“They have shown us their retraction of these mistakes,” Golani said of the Druze.

Christians, as “people of the book,” occupy a different place in Golani’s theology. Even though most Christians in Syria still support the Assad regime, they are to be protected under religious law. Islam orders Christians living under Islamic sovereignty to pay the jizya per capita tax, he said, which is currently not imposed on Christians living in areas controlled by al-Nusra.

“Jizya is paid by those able to pay it. Those who aren’t, don’t,” he said.

Muslim proselytizers have been sent to Druze villages, he said, to ‘inform them of the doctrinal pitfalls they have fallen into.’

Syrian Christians will not be held accountable for the actions of their coreligionists elsewhere in the world, such as the United State or Egypt, he promised. The prophet Muhammad, whose city of Medina was surrounded by 12 Jewish tribes, did not harm one tribe for the treacherous actions of another, but rather treated each on its own merit.

Theological reassurances, however, are unlikely to assuage the fears of Syrian Christians. In December 2013, Nusra Front fighters abducted 13 nuns and three maids in the Christian town of Maaloula amid fighting with regime forces. The nuns were freed over three months later, when Qatar agreed to pay the kidnappers $16 million.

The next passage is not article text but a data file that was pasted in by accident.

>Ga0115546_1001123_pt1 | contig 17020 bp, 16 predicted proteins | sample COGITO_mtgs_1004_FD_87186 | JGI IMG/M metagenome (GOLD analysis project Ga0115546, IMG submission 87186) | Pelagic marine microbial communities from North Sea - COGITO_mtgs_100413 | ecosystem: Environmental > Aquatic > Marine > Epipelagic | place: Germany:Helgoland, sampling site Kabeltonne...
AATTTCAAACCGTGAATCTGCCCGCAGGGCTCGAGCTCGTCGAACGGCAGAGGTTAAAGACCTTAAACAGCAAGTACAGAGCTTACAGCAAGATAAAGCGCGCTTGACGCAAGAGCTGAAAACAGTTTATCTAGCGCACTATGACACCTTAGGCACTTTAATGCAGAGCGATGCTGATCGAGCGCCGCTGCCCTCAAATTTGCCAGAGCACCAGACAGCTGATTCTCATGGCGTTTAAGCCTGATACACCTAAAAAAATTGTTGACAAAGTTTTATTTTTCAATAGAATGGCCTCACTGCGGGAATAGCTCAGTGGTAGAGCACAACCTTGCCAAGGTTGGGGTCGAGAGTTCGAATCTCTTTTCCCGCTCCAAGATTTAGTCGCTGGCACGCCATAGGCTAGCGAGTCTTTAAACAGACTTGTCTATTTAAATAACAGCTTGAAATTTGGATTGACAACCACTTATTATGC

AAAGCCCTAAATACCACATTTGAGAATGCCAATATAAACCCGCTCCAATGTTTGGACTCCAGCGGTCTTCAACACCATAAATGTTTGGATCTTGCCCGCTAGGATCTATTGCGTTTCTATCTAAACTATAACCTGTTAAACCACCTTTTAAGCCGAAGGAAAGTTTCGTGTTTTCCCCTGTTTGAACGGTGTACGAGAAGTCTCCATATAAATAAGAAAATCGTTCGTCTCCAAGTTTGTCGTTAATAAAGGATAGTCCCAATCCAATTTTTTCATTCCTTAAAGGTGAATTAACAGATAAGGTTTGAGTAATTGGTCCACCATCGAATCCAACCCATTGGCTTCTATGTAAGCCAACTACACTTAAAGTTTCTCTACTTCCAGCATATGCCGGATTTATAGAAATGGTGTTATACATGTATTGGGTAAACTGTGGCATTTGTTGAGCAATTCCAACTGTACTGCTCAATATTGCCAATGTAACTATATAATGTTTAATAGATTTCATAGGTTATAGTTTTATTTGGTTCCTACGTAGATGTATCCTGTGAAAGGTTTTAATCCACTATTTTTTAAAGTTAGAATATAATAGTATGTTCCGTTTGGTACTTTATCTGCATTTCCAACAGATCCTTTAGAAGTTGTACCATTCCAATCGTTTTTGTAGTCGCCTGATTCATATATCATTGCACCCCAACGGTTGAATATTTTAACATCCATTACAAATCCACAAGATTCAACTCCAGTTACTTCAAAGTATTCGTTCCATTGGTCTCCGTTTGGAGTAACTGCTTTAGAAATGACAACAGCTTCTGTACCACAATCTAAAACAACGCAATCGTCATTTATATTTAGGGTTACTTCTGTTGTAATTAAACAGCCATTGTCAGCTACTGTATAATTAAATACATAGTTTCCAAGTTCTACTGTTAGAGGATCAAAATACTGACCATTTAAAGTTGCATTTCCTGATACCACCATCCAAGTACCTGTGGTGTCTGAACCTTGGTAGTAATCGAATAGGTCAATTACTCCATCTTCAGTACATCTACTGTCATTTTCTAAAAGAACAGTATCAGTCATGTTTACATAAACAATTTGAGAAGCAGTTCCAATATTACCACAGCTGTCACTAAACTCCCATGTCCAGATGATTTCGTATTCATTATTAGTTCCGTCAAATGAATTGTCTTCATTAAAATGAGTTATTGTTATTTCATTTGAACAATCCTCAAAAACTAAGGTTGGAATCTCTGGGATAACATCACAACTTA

“We all know that if they come, they will slit our throats for no reason,” a Lebanese Christian from the border town of Qaa told the Associated Press last September, explaining why he had decided to arm in self-defense from Syria’s Islamist groups.

Two Alawite women mourn as they look from a window during the funeral procession of those who were killed in an overnight suicide bombing perpetrated by Al-Nusra Front at a coffee shop in the northern port city of Tripoli, Lebanon, Sunday, Jan. 11, 2015 (AP/Hussein Malla)
Two Alawite women mourn as they look from a window during the funeral procession of those who were killed in an overnight suicide bombing perpetrated by Al-Nusra Front at a coffee shop in the northern port city of Tripoli, Lebanon, Sunday, Jan. 11, 2015 (AP/Hussein Malla)

But it is Shia Muslims, and primarily Hezbollah fighters, who now preoccupy Golani most.

“The defeat of Hezbollah is only a matter of time,” he said. “Once Bashar Assad falls, [Hezbollah] will move south. Even its position in the Dhahiyeh [Beirut’s southern suburb and a Hezbollah stronghold] will become tenuous. This will happen without us even intervening in Lebanon.”

Tellingly, the word ‘Israel’ was not uttered by Golani even once during the entire interview. Clearly, the Jewish state does not top the priority list of Syria’s Islamists

Golani then proceeded to call on “all parties in Lebanon” to participate in Hezbollah’s ouster.

In the best al-Qaeda tradition, Golani expressed his disdain for the West and its values. “We don’t care what the West says,” he scoffed, rebuffing fears of a looming massacre of Syria’s minorities. “Islamic Shariah doesn’t need the West to explain human rights or animal rights.”

Tellingly, the word “Israel” was not uttered by Golani even once during the entire interview. Clearly, the Jewish state does not top the priority list of Syria’s Islamists, at least not for the time being.